Back in March, I wrote about a condo at the Athena that I called a “dump” that hadn’t seen better days in decades. It was a bastardized two-bedroom, two bathroom on the ninth floor with 1,770 square feet listed for $249,900 with HOA dues of $1,037 that include utilities, TV and internet. It sold pretty quickly and immediately went under the knife.
Flash forward to last Friday and the unit re-hit the MLS after its nearly stem-to-stern renovation and reconfiguration. This time it’s listed with James Glynn with JG Real Estate for $425,000. Yes, that’s a big jump, but as you’ll see, a bundle has been spent. The owners intended to live in the unit, but circumstances changed and so now it’s a flip … but definitely with flip-plus quality.
Before when you entered the apartment, your view was of wrinkled grimy carpet and a wall that didn’t reach the windows. Oh, and popcorn. Oh, oh, and crows’ foot textured walls.
It’s breathtaking what a full-on renovation and better photography can do. The carpet and popcorn are likely in a hazmat storage facility. The crows’s foot has been shipped off to Grauman’s Chinese Theater. I like the side-to-side layment of the new flooring. In a unit like this, it makes a room seem wider (although it’s 16 feet wide already). You can also see that the wall has been extended to the windows as it should be. A new set of barn doors are definitely on-trend.
One of the biggest changes is here. As you can see in the original, to the left of the front door was a dining area. To the left again (in the back) is a doorway that led to the original kitchen. The kitchen’s position was one of the reasons I didn’t like this floor plan. It can’t be opened. On one side is the wall separating the unit from the hallway and on the other is the central stack of water pipes servicing the kitchens and bathrooms in this stack. I didn’t see a great way around that.
Though oddly composed, this picture shows you the beginnings of the kitchen solution. It’s been pulled out of its pocket and into what was the dining area. It’s now fully open concept. You might be wondering if that doesn’t make the living and dining possibilities sorta cramped. Nope.
Because the unit’s balcony was enclosed, there’s an additional 7.5 feet to the room’s original 35 foot length. The resulting 16’ x 41’ space has enough linear space for generous living, dining and kitchen areas.
The results are obvious. The perfect open concept for today’s living. The doorway? What once was the kitchen is now a jumbo laundry room and separate storage area. In a high-rise, storage is always a priority. For my wino readers, think of the possibilities.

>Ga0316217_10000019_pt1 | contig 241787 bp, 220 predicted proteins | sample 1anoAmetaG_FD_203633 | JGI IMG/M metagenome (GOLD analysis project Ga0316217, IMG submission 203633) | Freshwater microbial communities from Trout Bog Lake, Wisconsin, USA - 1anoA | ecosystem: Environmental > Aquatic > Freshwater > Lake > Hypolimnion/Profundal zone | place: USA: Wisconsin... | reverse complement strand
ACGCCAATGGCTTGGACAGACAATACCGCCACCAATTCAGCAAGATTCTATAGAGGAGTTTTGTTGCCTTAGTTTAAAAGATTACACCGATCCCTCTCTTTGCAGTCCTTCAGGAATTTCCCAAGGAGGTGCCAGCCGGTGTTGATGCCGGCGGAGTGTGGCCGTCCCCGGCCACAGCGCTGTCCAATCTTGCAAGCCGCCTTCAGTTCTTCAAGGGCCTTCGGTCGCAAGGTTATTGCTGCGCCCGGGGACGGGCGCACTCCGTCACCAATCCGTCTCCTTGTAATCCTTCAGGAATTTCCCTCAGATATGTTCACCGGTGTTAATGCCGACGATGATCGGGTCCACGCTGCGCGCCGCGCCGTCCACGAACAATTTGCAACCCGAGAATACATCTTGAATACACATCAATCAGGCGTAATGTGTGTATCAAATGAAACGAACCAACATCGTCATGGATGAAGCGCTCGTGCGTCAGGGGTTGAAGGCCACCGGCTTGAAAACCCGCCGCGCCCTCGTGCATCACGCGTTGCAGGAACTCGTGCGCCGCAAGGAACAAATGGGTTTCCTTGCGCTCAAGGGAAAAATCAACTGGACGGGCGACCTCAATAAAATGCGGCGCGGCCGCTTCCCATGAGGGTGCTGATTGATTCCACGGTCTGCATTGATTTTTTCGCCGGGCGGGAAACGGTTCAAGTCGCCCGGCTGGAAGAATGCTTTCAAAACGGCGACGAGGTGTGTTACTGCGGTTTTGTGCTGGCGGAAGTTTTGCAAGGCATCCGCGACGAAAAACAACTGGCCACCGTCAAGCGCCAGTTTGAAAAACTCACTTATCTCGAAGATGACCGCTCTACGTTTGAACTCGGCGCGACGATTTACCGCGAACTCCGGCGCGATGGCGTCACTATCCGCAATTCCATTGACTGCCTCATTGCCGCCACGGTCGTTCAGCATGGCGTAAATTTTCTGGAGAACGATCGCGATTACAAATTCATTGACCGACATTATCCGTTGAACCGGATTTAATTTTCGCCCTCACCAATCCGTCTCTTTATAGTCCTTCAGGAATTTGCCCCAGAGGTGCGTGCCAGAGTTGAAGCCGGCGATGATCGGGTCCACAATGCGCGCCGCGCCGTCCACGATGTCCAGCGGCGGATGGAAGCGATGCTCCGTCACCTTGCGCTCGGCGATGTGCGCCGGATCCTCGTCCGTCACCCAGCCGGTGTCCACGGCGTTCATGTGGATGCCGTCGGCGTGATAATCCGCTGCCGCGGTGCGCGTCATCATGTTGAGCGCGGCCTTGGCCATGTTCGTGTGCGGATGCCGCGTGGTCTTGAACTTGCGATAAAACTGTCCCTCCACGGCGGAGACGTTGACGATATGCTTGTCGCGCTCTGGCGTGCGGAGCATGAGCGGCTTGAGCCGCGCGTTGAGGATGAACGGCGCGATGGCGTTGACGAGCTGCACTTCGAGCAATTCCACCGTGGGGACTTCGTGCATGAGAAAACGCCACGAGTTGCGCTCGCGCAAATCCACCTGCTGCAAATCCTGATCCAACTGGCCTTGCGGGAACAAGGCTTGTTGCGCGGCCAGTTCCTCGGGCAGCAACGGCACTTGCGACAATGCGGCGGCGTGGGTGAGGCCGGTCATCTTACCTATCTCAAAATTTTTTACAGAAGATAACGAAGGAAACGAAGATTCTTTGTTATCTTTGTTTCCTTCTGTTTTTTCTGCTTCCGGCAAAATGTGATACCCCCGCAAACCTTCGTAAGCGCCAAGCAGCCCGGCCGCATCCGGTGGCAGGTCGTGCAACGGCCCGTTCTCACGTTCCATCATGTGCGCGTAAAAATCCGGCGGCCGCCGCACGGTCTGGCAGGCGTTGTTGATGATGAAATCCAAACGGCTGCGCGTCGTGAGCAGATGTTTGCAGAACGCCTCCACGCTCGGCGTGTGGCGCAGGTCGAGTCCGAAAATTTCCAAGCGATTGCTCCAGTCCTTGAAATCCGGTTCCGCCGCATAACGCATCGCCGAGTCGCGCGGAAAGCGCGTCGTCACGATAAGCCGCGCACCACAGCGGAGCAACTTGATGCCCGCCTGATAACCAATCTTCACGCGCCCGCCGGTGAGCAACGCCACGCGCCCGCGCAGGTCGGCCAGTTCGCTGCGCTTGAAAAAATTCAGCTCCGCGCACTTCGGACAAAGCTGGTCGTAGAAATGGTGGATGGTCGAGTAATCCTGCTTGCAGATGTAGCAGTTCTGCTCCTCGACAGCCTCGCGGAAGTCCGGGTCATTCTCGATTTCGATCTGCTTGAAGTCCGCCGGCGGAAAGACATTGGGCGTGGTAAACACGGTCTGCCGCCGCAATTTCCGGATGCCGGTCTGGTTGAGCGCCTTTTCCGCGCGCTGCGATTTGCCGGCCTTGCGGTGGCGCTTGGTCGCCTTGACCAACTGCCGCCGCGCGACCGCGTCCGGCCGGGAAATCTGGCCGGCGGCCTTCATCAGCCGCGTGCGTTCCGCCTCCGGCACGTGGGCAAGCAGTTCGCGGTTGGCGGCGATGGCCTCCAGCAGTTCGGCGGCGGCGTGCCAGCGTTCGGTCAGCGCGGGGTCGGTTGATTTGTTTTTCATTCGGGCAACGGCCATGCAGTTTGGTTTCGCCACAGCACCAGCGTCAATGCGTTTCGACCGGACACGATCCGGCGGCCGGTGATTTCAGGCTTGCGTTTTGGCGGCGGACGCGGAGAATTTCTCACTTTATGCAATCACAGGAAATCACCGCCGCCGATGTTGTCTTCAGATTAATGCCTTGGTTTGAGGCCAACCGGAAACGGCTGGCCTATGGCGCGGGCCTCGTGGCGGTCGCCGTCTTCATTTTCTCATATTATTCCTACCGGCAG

It sure as hell beats this monstrosity of a kitchen with its sea of surplus peel-and-stick flooring, flat-pack cabinets and BLUE Formica countertops. This was a kitchen that would wake Dean Fearing screaming in the night.
Lounge logic says that everything looks prettier in dim light, but even with those two flickering bulbs, we know, we know. Self-induced constipation would result at the thought of visiting this room.
But now, you can open your eyes and unclench. The master bathroom really is a nice place. The sketchy bidet is gone, replaced by double vanities. For a couple sharing this bath that tower does double-duty. It stores “product”, as well as with doors opened, acts as a screen for when ya just don’t want to see him/her (as happens in every relationship).
One thing that hasn’t changed is the view. You will be able to see for miles and miles once the enjoyment of living in this freshly renovated home wares off … in a few years.
Unit 915 illustrates my point. Older buildings need new product to come to market because not everyone sees dilapidation as opportunity. While not intended as a flip, this home does bring a new home to move-in ready buyers in a 50-year-old building.
Remember: High-rises, HOAs and renovation are my beat. But I also appreciate modern and historical architecture balanced against the YIMBY movement. If you’re interested in hosting a Candysdirt.com Staff Meeting event, I’m your guy. In 2016 and 2017, the National Association of Real Estate Editors has recognized my writing with two Bronze (2016, 2017) and two Silver (2016, 2017) awards. Have a story to tell or a marriage proposal to make? Shoot me an email email@example.com.